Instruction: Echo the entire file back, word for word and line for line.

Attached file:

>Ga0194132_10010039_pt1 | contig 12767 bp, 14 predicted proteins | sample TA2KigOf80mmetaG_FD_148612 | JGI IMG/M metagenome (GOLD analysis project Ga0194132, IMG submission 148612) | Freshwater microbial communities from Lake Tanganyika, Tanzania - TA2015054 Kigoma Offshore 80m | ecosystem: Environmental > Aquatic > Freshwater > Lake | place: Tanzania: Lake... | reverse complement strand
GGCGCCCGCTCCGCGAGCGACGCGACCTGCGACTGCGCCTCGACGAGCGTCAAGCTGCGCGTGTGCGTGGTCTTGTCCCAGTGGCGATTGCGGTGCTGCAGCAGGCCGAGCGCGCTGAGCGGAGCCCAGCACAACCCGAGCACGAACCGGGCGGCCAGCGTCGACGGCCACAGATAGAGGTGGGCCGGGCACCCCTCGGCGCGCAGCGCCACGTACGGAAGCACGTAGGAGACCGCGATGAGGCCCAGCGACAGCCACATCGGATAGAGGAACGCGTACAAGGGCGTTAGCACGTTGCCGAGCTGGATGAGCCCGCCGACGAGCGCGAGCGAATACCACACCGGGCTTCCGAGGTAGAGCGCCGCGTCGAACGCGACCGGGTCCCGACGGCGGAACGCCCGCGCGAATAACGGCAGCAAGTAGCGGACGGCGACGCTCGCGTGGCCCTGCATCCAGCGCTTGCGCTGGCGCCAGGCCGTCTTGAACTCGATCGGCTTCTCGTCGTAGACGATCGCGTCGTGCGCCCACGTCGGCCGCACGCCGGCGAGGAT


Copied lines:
>Ga0194132_10010039_pt1 | contig 12767 bp, 14 predicted proteins | sample TA2KigOf80mmetaG_FD_148612 | JGI IMG/M metagenome (GOLD analysis project Ga0194132, IMG submission 148612) | Freshwater microbial communities from Lake Tanganyika, Tanzania - TA2015054 Kigoma Offshore 80m | ecosystem: Environmental > Aquatic > Freshwater > Lake | place: Tanzania: Lake... | reverse complement strand
GGCGCCCGCTCCGCGAGCGACGCGACCTGCGACTGCGCCTCGACGAGCGTCAAGCTGCGCGTGTGCGTGGTCTTGTCCCAGTGGCGATTGCGGTGCTGCAGCAGGCCGAGCGCGCTGAGCGGAGCCCAGCACAACCCGAGCACGAACCGGGCGGCCAGCGTCGACGGCCACAGATAGAGGTGGGCCGGGCACCCCTCGGCGCGCAGCGCCACGTACGGAAGCACGTAGGAGACCGCGATGAGGCCCAGCGACAGCCACATCGGATAGAGGAACGCGTACAAGGGCGTTAGCACGTTGCCGAGCTGGATGAGCCCGCCGACGAGCGCGAGCGAATACCACACCGGGCTTCCGAGGTAGAGCGCCGCGTCGAACGCGACCGGGTCCCGACGGCGGAACGCCCGCGCGAATAACGGCAGCAAGTAGCGGACGGCGACGCTCGCGTGGCCCTGCATCCAGCGCTTGCGCTGGCGCCAGGCCGTCTTGAACTCGATCGGCTTCTCGTCGTAGACGATCGCGTCGTGCGCCCACGTCGGCCGCACGCCGGCGAGGAT